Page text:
At the date of publication there are 24 pending ICSID cases that relate to disputes arising under intra-EU BITs. On March 19, 2018, the ICSID Tribunal in Addiko Bank AG and Addiko Bank d.d. v. Croatia was constituted to hear claims brought under the Croatia-Austria BIT following ICSID’s appointment of Jean Kalicki as presiding arbitrator. This Tribunal may be the first ICSID tribunal to be tasked with considering a jurisdictional challenge in reliance on the Ruling, and any decision in this regard will provide guidance on the approach that may be adopted by ICSID Tribunals in the future.
Arbitrations under the Energy Charter Treaty (ECT)
The Ruling also gives rise to questions around the ISDS provisions within the ECT, which has generated more investor-state claims between EU Member States than any other treaty. Spain has already requested that a pair of arbitral tribunals reopen their proceedings so that it can submit the Ruling into evidence. It remains to be seen whether intra-EU claims under the ECT will be prohibited.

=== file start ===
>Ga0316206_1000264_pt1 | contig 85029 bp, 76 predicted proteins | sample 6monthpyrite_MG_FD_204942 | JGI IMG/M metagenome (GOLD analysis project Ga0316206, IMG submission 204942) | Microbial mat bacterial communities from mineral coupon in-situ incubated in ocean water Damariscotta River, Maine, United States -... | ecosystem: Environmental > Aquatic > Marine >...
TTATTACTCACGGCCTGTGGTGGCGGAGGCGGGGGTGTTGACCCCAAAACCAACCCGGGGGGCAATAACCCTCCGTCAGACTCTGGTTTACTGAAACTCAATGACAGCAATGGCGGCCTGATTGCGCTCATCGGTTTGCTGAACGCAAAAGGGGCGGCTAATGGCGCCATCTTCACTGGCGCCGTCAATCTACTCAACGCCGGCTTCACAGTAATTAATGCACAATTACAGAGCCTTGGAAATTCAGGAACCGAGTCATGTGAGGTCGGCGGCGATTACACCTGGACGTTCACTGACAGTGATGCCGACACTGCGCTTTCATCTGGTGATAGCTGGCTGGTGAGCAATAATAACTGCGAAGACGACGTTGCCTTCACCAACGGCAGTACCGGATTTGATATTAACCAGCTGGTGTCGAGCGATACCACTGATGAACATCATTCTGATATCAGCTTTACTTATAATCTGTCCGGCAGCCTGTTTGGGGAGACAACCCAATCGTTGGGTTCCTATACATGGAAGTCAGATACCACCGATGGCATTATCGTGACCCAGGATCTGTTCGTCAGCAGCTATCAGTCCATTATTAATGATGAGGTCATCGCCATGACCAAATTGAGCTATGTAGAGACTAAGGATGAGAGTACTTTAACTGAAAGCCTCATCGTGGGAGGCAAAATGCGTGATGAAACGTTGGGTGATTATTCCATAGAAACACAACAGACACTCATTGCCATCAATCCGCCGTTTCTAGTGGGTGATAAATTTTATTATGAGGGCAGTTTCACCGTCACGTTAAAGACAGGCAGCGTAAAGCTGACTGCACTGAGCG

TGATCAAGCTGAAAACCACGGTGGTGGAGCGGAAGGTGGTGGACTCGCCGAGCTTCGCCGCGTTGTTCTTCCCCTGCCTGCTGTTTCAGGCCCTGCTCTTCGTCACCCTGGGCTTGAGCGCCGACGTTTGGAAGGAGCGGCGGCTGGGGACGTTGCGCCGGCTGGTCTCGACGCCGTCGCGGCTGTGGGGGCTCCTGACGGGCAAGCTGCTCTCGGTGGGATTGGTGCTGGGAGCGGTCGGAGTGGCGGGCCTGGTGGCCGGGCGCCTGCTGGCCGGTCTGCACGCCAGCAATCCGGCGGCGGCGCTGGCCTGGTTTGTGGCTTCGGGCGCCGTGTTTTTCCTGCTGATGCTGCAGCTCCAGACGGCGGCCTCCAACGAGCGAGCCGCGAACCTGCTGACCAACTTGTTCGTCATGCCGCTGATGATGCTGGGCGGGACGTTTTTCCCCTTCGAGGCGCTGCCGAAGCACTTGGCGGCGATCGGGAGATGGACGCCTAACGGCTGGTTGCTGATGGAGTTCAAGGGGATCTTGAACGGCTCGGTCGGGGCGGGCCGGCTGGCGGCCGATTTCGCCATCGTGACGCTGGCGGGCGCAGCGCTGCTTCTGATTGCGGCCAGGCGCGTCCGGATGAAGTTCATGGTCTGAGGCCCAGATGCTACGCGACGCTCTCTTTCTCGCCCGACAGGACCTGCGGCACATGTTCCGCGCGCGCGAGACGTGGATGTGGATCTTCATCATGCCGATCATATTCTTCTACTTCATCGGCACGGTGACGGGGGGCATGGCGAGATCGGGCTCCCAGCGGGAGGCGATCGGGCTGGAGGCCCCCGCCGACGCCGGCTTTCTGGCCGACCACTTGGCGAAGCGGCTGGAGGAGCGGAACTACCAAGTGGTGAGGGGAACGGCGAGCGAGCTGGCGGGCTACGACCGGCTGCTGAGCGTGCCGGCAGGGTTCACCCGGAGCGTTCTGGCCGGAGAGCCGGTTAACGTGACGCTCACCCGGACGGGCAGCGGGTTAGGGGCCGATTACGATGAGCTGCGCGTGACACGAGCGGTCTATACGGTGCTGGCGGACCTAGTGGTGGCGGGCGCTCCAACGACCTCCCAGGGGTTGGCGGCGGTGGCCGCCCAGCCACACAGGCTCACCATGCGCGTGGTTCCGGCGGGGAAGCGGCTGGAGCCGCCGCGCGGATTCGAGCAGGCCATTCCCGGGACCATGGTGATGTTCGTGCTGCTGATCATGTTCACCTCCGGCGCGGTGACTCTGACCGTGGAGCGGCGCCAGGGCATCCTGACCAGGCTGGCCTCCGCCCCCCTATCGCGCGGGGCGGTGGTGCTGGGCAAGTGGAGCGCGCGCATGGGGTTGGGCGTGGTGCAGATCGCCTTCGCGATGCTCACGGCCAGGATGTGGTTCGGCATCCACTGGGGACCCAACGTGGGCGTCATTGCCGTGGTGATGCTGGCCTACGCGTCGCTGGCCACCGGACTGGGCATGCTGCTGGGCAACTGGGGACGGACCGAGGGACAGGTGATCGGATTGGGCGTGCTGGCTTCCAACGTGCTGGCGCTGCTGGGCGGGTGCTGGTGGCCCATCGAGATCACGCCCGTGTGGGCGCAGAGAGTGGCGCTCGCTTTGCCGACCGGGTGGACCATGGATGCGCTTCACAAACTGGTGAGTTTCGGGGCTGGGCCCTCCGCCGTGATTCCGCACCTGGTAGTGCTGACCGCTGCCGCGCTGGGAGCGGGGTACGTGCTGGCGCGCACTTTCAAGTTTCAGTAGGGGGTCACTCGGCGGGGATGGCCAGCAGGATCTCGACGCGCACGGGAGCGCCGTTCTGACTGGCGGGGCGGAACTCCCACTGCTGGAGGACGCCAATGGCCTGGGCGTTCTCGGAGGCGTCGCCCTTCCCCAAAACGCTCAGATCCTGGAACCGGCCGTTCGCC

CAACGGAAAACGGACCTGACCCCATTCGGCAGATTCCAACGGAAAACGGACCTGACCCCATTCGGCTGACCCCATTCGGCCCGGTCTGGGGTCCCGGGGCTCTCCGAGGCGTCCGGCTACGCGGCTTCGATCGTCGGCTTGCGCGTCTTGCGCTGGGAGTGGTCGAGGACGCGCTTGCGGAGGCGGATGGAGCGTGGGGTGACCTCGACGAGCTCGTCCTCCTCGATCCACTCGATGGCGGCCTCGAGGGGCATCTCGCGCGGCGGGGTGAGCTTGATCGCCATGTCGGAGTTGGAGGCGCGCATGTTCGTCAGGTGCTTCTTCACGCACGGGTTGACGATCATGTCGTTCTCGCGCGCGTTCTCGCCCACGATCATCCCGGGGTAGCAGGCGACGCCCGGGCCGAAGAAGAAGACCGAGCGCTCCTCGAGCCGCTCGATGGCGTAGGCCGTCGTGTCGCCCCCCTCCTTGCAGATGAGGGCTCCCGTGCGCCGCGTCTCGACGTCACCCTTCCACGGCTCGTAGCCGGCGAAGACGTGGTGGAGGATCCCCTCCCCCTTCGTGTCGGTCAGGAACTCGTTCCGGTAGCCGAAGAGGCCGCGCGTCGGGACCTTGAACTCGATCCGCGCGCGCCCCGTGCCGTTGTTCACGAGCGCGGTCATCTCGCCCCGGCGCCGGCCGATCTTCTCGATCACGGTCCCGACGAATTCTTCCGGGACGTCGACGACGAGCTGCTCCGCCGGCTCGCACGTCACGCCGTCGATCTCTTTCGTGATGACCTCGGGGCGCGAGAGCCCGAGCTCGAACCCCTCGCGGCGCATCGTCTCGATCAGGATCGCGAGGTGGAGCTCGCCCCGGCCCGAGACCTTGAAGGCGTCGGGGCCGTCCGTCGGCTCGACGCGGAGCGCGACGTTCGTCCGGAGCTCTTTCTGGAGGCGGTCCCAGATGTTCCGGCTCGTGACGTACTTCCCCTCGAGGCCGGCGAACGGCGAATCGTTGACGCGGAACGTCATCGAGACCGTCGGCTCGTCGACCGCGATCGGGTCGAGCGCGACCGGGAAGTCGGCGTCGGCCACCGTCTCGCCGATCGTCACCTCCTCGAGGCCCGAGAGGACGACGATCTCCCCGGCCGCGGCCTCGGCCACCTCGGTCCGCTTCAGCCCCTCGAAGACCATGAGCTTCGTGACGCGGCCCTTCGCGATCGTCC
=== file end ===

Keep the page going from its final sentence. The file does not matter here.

Enforcement of arbitral awards under intra-EU BITs
The Ruling raises the question of the validity and therefore the enforceability of previous awards rendered under intra-EU BITS. The issue of enforcement of such awards within the EU is not new and enforcement historically proved problematic. In Micula v Romania the EC intervened in the enforcement proceedings in Romania with cries of unlawful State aid. Enforcement proceedings are presently on foot in Washington D.C.; will the US courts be swayed by the Ruling
Arguably, the Ruling has the effect of rendering 196 intra-EU BITs obsolete, in circumstances where most EU Member States have taken no steps to terminate their intra-EU BITs despite directions to do so from the EC. Investors who have structured their investment within the EU in reliance on these BITs could be left exposed. This could conceivably give rise to claims for a breach of legitimate expectations under the Fair and Equitable Treatment protection typically included within BITs and could spawn a raft of claims on this basis alone. It’s very much a case of “watch this space.
What is certain is that the Ruling will be the subject of debate by arbitral tribunals in the weeks and months to come. Further guidance on the relationship between ISDS and EU Law may also be given by the CJEU when it renders its opinion on the referral from Belgium as to whether the investment protection rules set out in Chapter Eight of the EU Canada Comprehensive Economic and Trade Agreement conform to EU Treaties.
Client Alert 2018-080